> I been buying Ford for 20 years. I took my Ranger in for a transmission
> overhaul. $2000. 6 months later I had to have it done again. Another
> $2000. I took my Aspire in for a head gasket. Cost $1500 and it still
> needs a head gasket. I needed a new car. I watched the Ford ads for
> months. Never able to buy one at the advertized price. So I bought a
> Toyota. Maybe Ford should die.


Sounds more like your mechanic was ripping you off.


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Old 12-04-2005, 12:01   #6 (permalink)
WindsorFox
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Posts: n/a
Re: time for coherent action!

Backyard Mechanic wrote:

> Time to figure out a way to pay into a joint benefits fund from
> cars/vehicles sold.. regardless of origin.
>


And perhapse pay CEOs and such only $4 million a year instead of $8
million and make a "profit rainy day fund." Yeah I'm all for profit and
free trade and such and I am definately not a Socialist, but any mildly
intelligent person must agree that some CEO salaries are far beyond
outrageous.

--

"Usenet is like a herd of performing elephants with diarrhea -- massive,
difficult to redirect, awe-inspiring, entertaining, and a source of
mind-boggling amounts of excrement when you least expect it."

-- Gene Spafford
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Old 12-04-2005, 14:01   #7 (permalink)
fclaugus
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Posts: n/a
Re: time for coherent action!


"WindsorFox" <windsorfox@NOSPAM.cox.net> wrote in message
news:98Hkf.16758$_k3.2273@dukeread01...
> Backyard Mechanic wrote:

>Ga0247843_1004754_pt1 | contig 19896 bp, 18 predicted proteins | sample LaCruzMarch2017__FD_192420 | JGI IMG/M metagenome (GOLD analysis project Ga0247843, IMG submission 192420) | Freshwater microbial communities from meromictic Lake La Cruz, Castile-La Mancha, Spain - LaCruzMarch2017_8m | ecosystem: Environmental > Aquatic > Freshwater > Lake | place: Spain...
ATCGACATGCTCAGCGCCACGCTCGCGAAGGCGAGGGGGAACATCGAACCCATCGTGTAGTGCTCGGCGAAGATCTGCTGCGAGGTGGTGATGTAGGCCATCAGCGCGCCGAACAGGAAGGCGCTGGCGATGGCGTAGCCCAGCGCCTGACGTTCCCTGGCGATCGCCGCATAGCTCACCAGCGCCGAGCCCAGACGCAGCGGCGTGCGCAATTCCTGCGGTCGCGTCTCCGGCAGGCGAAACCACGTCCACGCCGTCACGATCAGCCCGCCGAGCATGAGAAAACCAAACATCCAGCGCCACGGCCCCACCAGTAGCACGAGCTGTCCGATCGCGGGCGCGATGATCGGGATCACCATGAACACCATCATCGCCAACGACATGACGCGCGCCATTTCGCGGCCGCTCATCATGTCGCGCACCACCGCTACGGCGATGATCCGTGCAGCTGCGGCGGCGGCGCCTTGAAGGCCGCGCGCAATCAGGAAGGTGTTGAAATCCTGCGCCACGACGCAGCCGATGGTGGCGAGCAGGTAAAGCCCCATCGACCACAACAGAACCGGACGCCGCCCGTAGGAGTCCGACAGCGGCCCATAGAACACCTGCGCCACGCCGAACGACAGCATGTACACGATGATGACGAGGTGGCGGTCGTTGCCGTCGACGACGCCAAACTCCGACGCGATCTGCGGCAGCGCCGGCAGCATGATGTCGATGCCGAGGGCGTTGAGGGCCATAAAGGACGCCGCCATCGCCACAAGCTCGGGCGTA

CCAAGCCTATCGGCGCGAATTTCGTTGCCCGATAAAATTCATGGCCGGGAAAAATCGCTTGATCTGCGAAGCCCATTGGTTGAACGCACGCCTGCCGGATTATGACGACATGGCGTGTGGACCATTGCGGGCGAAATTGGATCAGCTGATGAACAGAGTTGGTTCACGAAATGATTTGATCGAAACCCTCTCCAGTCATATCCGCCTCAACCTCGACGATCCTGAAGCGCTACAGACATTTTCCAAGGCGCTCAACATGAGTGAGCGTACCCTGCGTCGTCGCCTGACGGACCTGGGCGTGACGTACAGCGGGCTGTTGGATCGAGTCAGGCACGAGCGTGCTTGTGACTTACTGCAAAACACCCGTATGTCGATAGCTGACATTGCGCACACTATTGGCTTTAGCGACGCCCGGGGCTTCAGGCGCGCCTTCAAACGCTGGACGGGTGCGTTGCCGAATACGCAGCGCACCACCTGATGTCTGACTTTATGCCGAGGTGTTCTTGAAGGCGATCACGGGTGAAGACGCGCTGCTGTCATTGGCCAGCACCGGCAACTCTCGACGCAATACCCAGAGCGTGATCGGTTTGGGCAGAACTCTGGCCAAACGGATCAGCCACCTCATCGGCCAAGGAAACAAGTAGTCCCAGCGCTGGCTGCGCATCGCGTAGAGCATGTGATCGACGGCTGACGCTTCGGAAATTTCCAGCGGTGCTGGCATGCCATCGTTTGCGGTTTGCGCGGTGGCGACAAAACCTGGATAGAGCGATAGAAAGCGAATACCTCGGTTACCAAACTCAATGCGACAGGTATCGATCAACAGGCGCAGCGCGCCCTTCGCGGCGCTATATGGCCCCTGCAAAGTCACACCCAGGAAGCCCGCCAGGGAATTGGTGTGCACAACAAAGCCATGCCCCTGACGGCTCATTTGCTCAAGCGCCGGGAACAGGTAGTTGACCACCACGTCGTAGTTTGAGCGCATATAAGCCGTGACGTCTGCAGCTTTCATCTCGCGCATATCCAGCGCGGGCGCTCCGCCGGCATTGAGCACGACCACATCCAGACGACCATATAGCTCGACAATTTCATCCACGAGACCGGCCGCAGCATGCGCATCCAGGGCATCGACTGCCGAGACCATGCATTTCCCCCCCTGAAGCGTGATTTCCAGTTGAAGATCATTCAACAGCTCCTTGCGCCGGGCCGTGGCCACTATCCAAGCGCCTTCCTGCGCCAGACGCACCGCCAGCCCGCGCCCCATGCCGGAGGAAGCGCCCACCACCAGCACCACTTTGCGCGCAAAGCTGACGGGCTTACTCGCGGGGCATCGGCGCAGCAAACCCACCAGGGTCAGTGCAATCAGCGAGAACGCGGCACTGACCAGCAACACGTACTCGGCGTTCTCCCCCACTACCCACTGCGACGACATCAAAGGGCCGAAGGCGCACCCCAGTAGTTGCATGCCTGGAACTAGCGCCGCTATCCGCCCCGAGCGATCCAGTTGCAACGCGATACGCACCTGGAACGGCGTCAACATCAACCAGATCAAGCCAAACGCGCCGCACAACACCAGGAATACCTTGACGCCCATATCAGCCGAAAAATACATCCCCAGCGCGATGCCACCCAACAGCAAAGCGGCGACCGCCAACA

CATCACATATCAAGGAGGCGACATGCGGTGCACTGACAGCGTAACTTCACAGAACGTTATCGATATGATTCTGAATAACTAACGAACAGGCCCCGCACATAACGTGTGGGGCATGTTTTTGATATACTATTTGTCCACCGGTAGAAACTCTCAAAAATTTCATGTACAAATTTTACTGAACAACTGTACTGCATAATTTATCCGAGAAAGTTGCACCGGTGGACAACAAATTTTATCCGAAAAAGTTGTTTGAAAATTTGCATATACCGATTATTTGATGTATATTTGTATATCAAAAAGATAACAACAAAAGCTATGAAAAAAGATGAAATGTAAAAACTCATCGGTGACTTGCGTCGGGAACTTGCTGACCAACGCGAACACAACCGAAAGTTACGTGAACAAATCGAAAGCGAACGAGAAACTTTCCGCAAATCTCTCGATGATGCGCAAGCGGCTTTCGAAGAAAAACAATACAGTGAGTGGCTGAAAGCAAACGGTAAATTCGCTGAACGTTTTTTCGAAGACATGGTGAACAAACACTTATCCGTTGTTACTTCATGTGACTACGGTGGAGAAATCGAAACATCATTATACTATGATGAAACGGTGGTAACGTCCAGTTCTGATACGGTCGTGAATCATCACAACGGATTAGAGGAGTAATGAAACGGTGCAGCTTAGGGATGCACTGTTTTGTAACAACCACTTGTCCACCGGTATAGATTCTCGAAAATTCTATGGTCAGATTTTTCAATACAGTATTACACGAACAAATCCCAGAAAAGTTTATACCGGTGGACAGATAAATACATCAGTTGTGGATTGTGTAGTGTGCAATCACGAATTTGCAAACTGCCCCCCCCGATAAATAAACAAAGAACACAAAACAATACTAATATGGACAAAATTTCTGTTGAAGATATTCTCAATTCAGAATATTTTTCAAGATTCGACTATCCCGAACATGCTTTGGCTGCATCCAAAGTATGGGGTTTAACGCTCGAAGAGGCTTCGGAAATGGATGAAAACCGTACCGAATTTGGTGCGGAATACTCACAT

>
> > Time to figure out a way to pay into a joint benefits fund from
> > cars/vehicles sold.. regardless of origin.
> >

>
> And perhapse pay CEOs and such only $4 million a year instead of $8
> million and make a "profit rainy day fund." Yeah I'm all for profit and
> free trade and such and I am definately not a Socialist, but any mildly
> intelligent person must agree that some CEO salaries are far beyond
> outrageous.


CEO compensation is only outrageous when executives are rewarded for poor
performance. If they make their company billions, why shouldn't they receive
their cut ? Given a good CEO is very hard to replace. However, there are
plenty of examples of poorly performing (ceo)s making way too much.

CEO G. Richard Wagoner, Jr. of GM made $4,817,020 last year. John M. Devine
Vice Chairman and Chief Financial Officer of GM made $4,223,650. These
figures are small compared to after tax income of 2.1 billion last year.

William C. Ford, Jr. Chairman of the Board, Chief Executive Officer made
$12,185,696 in long term compensation last year (no salary or bonuses) and
$21,477,502 in options.
James J. Padilla President, Chief Operating Officer, Director; Chairman -